EU Emissions Trading System (ETS)

EU Emissions Trading System (ETS)

From 1 January 2024, maritime emissions will be included in the European Union Emissions Trading System (EU ETS).


This means the acquiring and surrender of emission allowances for ships over 5,000 GT that call at a port or anchorage within the European Economic Area (EEA – EU plus Norway and Iceland). This new requirement is part of the European Commission’s “Fit for 55” package for ships, which in 2023 has revised the EU Monitoring Reporting and Verification (MRV) Regulation (Regulation EU 2015/757) and now includes shipping in the Emissions Report Trading Scheme (ETS) Directive (Directive (EU) 2003/87).


The EU ETS works on the ‘cap and trade’ principle. A cap is set on the total amount of certain GHG that can be emitted by the operators included in the ETS. The cap is reduced over time so that total emissions fall. Within the cap, operators buy or receive emissions allowances, which they can trade with one another as needed.


The cost of purchasing emission allowances will increase as demand increases, incentivising a reduction in GHG from ships. After each year, an operator must surrender enough emission allowances to cover its own ships’ emissions otherwise heavy fines are imposed. If an operator reduces their emissions, they can keep the spare allowances to cover future needs or sell them to another operator that is short of allowances.

Deadlines for compliance

Requirements for MRV and ETS compliance start on 1 January 2024. MRV Monitoring Plans need to be updated and assessed by accredited verifiers, ahead of submission to Administering Authorities, by 1 April 2024.


Responsibility for compliance

The responsibility for ETS compliance lies with the ‘shipping company’, which under article 3(w) of Directive (EU 2003/87) means “the shipowner or any other organization or person, such as the manager or the bareboat charterer, that has assumed the responsibility for the operation of the ship from the shipowner”, including ISM compliance.

The responsibly for compliance with MRV can be either the “the shipowner or any other organization or person, such as the manager or the bareboat charterer, which has assumed the responsibility for the operation of the ship from the shipowner”.

Responsibility for MRV and ETS compliance, including payment of ETS emissions allowances, must be contractually delegated to the same responsible entity. Shipowners may choose to maintain this responsibility or delegate it, however in the absence of a contractual mandate for compliance, responsibility will revert to the shipowner. If a shipowner decides to delegate the responsibility, there must be a contractual arrangement in place that can be shared with the relevant verifiers and Administering Authorities upon request.


New requirements of EU MRV and EU ETS

To facilitate the inclusion of maritime into EU ETS, the EU MRV is being updated to:
broaden the data collection requirements to include CO2, CH4 and N2O emissions (aligning with the ETS scope); and,include additional ship types and sizes.


The addition of maritime within EU ETS includes provision for:

  • application to cargo, passenger, ice class and ro-pax vessels;
  • verification of emissions data at a company level;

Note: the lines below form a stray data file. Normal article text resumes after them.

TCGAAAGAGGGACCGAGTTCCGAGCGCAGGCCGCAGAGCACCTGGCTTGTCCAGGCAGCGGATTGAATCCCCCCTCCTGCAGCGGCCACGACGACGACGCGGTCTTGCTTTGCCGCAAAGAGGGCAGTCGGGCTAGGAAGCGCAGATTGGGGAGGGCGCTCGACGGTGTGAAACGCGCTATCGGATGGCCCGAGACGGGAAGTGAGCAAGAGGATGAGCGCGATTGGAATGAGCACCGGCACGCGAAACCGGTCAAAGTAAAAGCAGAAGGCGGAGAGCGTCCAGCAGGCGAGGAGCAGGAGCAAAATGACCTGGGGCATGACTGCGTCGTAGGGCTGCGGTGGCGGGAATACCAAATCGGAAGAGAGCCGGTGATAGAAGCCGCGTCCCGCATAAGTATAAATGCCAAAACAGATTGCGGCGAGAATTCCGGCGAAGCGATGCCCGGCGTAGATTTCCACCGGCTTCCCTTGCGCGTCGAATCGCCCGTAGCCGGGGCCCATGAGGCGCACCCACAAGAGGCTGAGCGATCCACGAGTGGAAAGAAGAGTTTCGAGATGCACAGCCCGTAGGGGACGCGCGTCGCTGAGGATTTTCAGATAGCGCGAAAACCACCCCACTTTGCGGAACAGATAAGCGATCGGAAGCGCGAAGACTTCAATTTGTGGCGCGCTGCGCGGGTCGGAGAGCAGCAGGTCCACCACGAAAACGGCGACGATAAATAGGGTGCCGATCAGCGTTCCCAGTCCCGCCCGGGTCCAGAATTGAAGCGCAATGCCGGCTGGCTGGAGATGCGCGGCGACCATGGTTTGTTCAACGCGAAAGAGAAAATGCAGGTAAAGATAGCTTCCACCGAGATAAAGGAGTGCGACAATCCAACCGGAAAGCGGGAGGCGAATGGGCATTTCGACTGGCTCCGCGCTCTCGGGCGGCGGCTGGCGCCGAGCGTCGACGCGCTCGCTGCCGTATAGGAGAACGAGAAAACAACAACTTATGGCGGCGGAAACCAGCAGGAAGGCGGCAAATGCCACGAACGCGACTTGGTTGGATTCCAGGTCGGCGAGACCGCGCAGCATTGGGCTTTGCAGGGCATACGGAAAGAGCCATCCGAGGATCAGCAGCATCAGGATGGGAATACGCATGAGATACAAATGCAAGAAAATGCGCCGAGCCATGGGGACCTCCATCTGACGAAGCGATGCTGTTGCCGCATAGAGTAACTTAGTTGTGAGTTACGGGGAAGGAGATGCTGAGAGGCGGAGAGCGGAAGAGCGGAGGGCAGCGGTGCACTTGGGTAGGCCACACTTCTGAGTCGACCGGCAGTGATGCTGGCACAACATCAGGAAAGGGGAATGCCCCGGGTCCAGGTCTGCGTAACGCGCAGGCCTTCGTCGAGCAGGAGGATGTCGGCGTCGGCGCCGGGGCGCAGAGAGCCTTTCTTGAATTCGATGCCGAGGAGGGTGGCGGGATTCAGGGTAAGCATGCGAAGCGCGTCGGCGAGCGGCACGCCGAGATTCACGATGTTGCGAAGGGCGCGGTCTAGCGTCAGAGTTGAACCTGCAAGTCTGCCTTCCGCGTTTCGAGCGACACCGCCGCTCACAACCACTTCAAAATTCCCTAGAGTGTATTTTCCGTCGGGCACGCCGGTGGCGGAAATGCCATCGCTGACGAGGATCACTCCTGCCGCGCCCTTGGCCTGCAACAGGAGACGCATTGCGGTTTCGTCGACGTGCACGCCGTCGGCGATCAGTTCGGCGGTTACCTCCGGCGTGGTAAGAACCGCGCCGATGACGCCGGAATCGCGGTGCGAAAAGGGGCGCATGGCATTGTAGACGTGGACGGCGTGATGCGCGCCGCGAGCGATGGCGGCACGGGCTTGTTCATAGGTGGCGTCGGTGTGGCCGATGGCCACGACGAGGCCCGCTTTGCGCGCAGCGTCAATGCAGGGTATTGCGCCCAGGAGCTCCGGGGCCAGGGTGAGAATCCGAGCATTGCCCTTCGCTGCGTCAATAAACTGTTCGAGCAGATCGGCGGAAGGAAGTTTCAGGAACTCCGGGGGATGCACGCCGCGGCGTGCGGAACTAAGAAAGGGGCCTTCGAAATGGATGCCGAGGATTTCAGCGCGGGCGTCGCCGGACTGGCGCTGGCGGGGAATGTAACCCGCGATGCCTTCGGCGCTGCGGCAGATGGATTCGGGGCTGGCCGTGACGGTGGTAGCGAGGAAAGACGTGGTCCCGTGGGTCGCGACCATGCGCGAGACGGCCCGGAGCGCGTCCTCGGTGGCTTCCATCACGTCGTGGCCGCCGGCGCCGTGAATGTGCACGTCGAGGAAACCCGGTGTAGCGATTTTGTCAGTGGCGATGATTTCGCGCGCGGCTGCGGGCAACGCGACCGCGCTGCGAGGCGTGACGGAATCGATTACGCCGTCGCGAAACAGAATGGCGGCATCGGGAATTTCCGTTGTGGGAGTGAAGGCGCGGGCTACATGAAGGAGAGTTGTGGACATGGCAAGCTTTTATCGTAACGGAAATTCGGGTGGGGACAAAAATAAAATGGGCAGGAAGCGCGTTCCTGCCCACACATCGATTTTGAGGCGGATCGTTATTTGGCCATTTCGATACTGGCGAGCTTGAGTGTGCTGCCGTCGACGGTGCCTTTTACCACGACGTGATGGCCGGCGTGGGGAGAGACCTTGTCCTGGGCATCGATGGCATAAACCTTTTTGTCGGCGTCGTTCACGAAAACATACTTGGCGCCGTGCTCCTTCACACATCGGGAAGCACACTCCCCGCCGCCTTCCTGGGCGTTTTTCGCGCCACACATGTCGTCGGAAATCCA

• a phased-in surrendering of emission allowances between 2025 and 2027;
  • establishment of transhipment ports; and
  • establishment of penalties for non-compliance with surrender targets.


What voyages will fall into scope of the EU ETS requirements?

Once a vessel falls into scope of the EU ETS requirements charges will be applied to:

  • 50% of emissions on voyages between an EEA (EU plus Norway and Iceland) port and a non-EEA port
  • 100% of emissions on voyages between EEA ports
  • 100% of emissions from ships at berth in an EEA port.


Where containerships stop to load or unload within 300nm of a EU MS at any transhipment port, those port calls will not be counted as a break in voyage from the last non listed transhipment port. As such 50% of the total voyage emissions from that non listed transhipment port will be liable for surrender under the ETS. An initial list of transhipment ports will be published by the European Commission (EC) by the 31 December 2023 and updated every two years.


How is data reported within EU MRV and EU ETS?

Within the EU MRV, data is required to be collected, verified, and reported on a ship-by-ship basis.

Within the EU ETS, data is required to be collected at the ship level, but then aggregated for verification and reporting at the company level.


Who are emission allowances surrendered to within EU ETS?

Emission allowances should be surrendered to the AA. Each company will have a specific AA based on the following criteria:

  • For EU registered companies the AA will be the Member State in which the shipping company is registered.
  • For companies not registered in the EU the AA will be the Member State in which the company has made the greatest number of port calls during the last 4 monitoring years.
  • For companies not registered in the EU and with no port calls within the last 4 years, the AA will be the Member State where a ship of the shipping company has arrived or started its first voyage in the EU.


A list of AAs will be maintained by the EC. Initial publication of this list will be no later than 1 February 2024 and updates will be every two years thereafter.


Source: LR


For additional information contact us : corporate@panamamaritime.com